Turkeys and Helicopters

This week Rachel and I were herding turkeys out of their pasture onto the farm lane when we came under attack by helicopters. Or at least that’s how the turkeys would tell the story.

We were working with the flock and had them all moving in the same general direction when four slow-moving, evenly-spaced sorties of Chinooks crossed overhead. Everything had to stop as the entire flock froze in place and began calling out their distinct “danger” gobble to alert one another to the hazard. Each helicopter received the same attention.

The strange aspect to turkey behavior is that they never seem to learn that helicopters aren’t dangerous. We’ve had an extraordinary amount of helicopter air traffic this summer because the electrical utility companies have been upgrading power lines near the farm, and much of the work has been conducted by linemen dangling from harnesses below the aircraft. But even with all that exposure to choppers, each one gets the same “stop everything” reaction.

Of course, helicopters aren’t the only thing to provoke this reaction. A cow calling her calf in a distant field will illicit a gobble. As will crow or blue jay squawks. And any percussive noise works. Years ago Allie and I were pounding in steel fence posts near the turkeys. Every whack of the sledge hammer brought out a synchronized chorus of gobbles. We thought it would stop after ten or twenty pings from the hammer, but it just kept going. Ping, gobble-gobble. Ping, gobble-gobble. Ping, gobble-gobble.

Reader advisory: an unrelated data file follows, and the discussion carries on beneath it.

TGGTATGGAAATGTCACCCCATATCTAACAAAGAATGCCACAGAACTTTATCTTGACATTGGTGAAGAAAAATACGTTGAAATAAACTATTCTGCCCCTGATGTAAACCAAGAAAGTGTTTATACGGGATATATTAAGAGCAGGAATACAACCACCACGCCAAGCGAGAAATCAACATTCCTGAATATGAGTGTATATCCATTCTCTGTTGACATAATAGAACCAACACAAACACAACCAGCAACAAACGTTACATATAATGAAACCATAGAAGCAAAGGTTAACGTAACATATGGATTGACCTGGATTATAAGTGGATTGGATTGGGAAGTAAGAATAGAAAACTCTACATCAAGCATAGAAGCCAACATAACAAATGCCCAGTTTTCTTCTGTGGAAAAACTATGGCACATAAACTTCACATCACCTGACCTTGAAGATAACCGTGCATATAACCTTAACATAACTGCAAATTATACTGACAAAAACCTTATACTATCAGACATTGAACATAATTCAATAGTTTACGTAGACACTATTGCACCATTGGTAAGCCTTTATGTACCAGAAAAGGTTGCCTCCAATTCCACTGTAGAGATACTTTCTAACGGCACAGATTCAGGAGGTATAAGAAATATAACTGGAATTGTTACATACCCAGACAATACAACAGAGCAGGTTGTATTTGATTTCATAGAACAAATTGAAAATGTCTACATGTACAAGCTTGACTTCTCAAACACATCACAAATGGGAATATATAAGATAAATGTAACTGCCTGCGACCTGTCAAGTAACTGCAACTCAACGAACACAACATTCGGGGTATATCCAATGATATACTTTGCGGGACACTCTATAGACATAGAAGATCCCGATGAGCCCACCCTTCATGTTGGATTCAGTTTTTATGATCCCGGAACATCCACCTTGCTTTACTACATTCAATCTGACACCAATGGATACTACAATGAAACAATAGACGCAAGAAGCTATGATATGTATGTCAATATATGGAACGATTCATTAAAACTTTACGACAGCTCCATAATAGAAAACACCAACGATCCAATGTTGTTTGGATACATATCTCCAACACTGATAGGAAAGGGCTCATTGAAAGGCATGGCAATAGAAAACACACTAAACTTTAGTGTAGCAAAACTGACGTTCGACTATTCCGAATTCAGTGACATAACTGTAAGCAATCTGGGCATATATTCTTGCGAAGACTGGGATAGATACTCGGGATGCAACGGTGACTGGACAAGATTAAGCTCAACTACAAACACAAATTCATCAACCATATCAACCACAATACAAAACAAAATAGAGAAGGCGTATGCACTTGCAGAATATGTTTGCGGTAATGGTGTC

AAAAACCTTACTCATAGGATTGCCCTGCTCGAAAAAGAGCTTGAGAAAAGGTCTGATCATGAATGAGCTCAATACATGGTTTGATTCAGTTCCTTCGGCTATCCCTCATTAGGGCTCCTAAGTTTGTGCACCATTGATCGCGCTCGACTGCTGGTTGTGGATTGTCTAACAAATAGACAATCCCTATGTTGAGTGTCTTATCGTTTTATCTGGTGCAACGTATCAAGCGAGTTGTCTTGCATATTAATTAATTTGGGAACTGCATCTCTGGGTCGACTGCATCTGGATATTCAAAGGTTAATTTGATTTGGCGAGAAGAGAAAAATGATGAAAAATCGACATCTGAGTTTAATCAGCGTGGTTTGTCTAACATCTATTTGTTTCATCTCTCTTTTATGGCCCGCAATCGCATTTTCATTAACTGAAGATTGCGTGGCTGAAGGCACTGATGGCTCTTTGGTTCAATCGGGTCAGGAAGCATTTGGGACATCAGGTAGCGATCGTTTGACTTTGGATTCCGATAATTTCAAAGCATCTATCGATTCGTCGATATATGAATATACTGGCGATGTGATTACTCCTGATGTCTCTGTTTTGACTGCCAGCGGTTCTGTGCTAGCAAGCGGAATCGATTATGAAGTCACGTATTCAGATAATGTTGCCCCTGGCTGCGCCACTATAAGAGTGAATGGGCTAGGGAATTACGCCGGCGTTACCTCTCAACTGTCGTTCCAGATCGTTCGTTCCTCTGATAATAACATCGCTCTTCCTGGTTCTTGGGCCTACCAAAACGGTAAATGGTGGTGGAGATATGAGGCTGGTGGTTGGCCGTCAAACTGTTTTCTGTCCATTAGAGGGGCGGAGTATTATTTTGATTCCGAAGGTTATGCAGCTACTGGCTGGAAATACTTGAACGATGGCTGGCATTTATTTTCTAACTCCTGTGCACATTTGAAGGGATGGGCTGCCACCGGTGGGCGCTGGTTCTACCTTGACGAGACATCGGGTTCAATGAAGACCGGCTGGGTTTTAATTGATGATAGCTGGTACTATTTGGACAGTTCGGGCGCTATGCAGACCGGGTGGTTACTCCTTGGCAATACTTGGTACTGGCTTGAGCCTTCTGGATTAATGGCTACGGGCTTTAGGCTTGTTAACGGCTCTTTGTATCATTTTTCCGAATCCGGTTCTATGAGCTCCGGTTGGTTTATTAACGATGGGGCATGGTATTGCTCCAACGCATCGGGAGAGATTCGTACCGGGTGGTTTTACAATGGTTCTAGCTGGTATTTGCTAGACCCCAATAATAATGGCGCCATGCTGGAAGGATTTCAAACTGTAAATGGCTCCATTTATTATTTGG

The strange thing about this behavior is that it doesn’t seem to align with the real threats to turkeys. In our environment, horned owls are the most lethal predators they face. And although owls will hoot at night, I’ve spent nights watching for owl attacks and I can attest that owls attack silently. Eagles don’t make much noise, and the raptors that do call are usually not big enough to take on a thirty pound turkey anyway. The more significant ground predators, like coyotes, foxes, and bobcats all are capable of making noise, but I’ve never heard the turkey go through all the gobbling exercises when they hear yelping. So I’m stuck wondering where this behavior fits into their adaptive strategy for living in the wild.

By the way, two seasons back I made a video of the call and response format of turkey gobbles. Most of my attempts at videos only have tens or a few hundred views, but the turkey gobble video stands out strikingly with over one hundred thousand views, so I guess that’s the content people like. In my very small world, that counts as a viral success. Here’s that one in case you missed it the first time around.

6 thoughts on “Turkeys and Helicopters”

    1. It might be about the group size. Wild turkeys around here travel in flocks of between 10 to 40 birds, but of course in wild groups they aren’t uniform in age either, so age might also be a factor. Most of the birds are spring poults being brought up by the hens, and then groups of 5-10 toms and jakes usually hang out on their own, with a few toms living what appear to be solitary lives.

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